So that means that when you share in real time you get rewarded because no one can share your data without attributing it to you and you are encouraged very strongly to collaborate with others and share. So the problem is we are hearing all news reports that this virus came from England, or this one emerged, this double mutant from India but there are viruses coming in from everywhere.
Some places are either not sequencing, not sampling, or are not releasing their data in real time. So if you sit on your data for 2-3 months, your data is less valuable. It is not news anymore. Who wants to read the newspaper from three months ago, when you could read today's. And you need to release the data as soon as possible to understand the virus.
GE: You are saying from your experience and concluding that because we see data only from some places, it does not mean that there are no mutants or mutations swirling in other places and it is only because we do not have the data we do not know?
JK: Exactly right. It is like turning a light on. If 90% of the world is dark and you are looking at only 10%, you see a scary insect or something you will say Oh My Gosh..where the light is, it is a scary insect. But there is a whole universe of insects in the dark that you are not seeing, because you do not sequence there, or share that , or maybe people are hiding in the dark holding on to their little treasure, the special little thing that they think is so cool.
So they want to look at your data but do not want to share theirs. You know who loses from that? The person who thinks they are better off holding their data. And public health, people do not find out about a new variant. Let us say, there is a new scary virus, it got sequenced, but someone who understands what that means maybe they are in Brazil, maybe they are indifferent country that might collaborate with and help you understand that all the mutation on your spike is similar to the one we saw in our village and let us talk, let us collaborate, and you can have a paper in Nature, or Science….itself. But if you sit on your data you lose that. And someone else finds it later.
GE: I am guessing that you are also saying that there are countries or geographies that are not sharing clearly as much data as they could because sharing the data may actually create a sense of..
JK: Ya, no exactly. Sharing in real time makes the pie/pipe bigger. Often in science, and I do not blame scientists, we are all used to this economy or the ecosystem of competition. So we all think, if I share this right away, someone else may take it because I am competing for the same grants with them, I am trying to get into the same journals that they are.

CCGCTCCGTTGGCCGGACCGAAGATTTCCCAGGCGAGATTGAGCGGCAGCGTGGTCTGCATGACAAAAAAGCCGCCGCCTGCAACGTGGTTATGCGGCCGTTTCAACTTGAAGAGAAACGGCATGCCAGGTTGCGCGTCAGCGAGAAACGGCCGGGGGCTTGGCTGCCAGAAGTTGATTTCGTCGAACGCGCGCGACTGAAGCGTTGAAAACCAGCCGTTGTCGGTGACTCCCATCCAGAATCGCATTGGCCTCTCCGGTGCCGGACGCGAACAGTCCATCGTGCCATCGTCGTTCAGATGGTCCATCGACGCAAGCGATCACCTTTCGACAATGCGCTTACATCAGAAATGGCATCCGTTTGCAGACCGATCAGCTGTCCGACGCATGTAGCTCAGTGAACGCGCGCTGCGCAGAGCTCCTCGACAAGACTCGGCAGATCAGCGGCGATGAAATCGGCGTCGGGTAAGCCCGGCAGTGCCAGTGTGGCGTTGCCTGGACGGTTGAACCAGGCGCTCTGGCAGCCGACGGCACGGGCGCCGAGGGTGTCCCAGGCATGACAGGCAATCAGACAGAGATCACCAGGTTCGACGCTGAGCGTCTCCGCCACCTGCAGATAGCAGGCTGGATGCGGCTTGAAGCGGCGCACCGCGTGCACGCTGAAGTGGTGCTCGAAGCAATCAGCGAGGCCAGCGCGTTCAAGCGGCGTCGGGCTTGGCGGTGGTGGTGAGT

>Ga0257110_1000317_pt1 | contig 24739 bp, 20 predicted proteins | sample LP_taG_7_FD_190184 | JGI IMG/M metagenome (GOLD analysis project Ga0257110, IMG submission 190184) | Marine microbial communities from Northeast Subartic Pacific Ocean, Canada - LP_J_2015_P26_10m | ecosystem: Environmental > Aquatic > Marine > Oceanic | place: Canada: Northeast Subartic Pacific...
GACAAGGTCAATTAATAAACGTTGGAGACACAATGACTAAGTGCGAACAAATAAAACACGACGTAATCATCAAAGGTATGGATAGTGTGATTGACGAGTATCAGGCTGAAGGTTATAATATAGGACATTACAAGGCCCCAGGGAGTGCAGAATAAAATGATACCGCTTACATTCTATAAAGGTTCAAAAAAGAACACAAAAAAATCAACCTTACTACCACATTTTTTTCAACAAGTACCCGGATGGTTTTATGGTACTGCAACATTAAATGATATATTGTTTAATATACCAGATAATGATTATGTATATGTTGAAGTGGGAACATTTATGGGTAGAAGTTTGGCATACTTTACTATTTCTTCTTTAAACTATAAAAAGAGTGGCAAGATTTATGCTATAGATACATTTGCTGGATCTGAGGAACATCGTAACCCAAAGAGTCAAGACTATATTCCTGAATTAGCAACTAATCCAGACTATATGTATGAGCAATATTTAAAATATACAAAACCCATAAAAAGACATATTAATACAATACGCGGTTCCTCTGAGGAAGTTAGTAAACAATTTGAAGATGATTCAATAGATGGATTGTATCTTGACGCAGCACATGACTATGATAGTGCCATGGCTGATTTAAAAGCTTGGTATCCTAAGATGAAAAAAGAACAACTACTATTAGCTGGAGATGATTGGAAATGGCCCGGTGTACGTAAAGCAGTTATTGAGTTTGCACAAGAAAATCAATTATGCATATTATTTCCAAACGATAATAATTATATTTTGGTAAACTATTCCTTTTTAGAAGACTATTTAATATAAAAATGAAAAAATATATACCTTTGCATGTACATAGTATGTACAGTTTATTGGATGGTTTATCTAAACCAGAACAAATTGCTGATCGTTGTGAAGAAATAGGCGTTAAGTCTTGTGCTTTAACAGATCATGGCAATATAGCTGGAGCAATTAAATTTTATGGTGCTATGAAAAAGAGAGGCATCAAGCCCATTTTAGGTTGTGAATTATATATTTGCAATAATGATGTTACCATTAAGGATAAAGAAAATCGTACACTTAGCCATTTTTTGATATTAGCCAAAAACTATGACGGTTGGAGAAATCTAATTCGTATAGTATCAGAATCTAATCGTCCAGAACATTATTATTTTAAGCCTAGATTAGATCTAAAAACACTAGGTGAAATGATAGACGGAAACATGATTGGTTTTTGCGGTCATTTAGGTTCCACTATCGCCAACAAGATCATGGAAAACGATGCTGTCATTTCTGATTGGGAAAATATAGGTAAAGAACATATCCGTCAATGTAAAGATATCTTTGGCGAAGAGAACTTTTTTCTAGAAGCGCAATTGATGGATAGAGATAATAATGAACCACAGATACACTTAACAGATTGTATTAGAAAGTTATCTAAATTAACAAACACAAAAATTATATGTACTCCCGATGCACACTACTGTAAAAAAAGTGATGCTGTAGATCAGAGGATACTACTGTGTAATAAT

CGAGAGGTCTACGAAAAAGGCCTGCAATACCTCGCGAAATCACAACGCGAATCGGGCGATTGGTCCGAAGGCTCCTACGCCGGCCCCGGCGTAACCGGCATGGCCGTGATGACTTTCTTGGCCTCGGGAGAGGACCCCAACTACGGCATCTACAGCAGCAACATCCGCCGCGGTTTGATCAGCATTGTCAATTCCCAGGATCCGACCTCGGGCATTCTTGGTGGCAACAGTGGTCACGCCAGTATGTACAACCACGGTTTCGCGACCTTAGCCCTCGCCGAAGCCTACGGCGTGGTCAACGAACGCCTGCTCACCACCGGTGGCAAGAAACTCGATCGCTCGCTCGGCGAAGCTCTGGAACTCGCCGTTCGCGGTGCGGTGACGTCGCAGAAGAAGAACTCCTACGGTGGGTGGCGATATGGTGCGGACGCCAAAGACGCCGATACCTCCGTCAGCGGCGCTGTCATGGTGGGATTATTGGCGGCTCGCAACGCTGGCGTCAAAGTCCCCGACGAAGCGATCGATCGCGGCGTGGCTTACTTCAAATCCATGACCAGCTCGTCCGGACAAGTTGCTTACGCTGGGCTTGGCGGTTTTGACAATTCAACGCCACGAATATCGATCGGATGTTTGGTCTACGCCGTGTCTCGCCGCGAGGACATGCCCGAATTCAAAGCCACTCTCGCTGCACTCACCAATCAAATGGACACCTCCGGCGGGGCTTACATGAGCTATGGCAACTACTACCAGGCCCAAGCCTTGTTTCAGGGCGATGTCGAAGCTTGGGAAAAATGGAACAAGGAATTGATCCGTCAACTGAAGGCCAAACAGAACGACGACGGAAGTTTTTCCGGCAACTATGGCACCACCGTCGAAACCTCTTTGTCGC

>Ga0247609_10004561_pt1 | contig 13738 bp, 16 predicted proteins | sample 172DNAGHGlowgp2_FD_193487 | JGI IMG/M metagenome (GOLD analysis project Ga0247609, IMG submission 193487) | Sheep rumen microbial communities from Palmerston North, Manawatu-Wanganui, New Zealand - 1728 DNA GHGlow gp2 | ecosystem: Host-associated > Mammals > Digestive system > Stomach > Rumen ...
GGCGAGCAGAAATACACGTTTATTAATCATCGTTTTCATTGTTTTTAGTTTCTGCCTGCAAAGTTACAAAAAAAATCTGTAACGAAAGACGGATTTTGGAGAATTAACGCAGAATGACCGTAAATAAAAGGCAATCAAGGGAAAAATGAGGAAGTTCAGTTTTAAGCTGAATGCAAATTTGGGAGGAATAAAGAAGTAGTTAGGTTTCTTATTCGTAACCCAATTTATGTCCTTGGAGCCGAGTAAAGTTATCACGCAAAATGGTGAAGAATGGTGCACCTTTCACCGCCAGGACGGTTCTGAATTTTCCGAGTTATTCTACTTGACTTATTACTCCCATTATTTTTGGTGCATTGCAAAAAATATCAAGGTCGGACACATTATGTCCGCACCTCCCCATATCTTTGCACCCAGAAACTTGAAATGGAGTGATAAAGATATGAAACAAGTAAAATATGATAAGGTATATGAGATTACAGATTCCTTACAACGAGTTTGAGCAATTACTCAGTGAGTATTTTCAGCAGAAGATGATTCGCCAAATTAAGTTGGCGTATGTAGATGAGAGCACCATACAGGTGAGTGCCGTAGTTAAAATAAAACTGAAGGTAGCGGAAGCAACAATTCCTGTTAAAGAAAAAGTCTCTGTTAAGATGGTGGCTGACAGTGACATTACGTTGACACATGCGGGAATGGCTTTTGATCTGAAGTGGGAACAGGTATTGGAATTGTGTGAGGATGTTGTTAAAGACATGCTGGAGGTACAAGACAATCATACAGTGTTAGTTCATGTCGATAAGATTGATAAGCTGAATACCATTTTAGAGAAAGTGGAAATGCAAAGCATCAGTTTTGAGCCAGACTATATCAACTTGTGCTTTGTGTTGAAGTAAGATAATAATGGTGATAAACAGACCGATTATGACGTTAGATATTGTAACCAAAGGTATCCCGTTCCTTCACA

But with this rapid data sharing, it is really a situation where you can make the pie/pipe bigger. You can have more to share because the public understands more than ever before, that the viruses are around, we need to know how they look like and how they are evolving to protect human health and also to inform when your child goes to school and come home with a fever, often times you do not know what virus that was. But we are now knowing, world leaders in India, Europe, in South Africa, in Brazil...everyone agrees now.
The US, the rich and the lower middle income countries…..quote unquote, poor countries, developing countries everyone is going to call them, everyone is going to be sequencing like utility. Sequencing should not be research, it should be a utility like the weather. Like you should know when you wake up in the morning, you should be able to see a number that says here is Infection Risk Score and I can tap that number and see that, Oh the risk of this respiratory virus is Number 4 and the way to protect against it is to wear a mask.
And if some child goes to school and find out that their cousin had a fever and they sequenced it and they can look on their computer, and say oh this is the virus that made my cousin sick; and we all share it under some kind of cooperative agreement so that no one is having their data taken from them and publish about.
If you sequence in India, and you find a cold virus, and someone in London should not publish it without involving you as an author.So that is what GISAID is all about. This real time data sharing is about equity and being fair and honouring everyone's contribution.
GE: And that is critical to understanding the spread of the disease...So in India, we peaked towards the end of September 2020 and it was on a steady and downward trend and suddenly last month, it started picking up. In the month of February it started picking up and now as we enter April it is skyrocketing once again. Do mutants play a role in this and if not, what could from your understanding drive this sudden spurt, apart from the obvious changes in behaviour which is people taking it easy….
JK: People's behavior is the number one driver. The other is you do have variants now that do two things. One they are inherently able to spread faster, the archetype or prototype …… of that, the best example of that is B117. It definitely spreads faster and is actually a little more dangerous. However, B117 can be easily controlled by all the current vaccines. The other category that might be leading to a surge are viruses that have mutations in the spike, that allow them to escape or resist antibodies that were elucidated or came when people recovered from a case of COVID-19 early in the pandemic.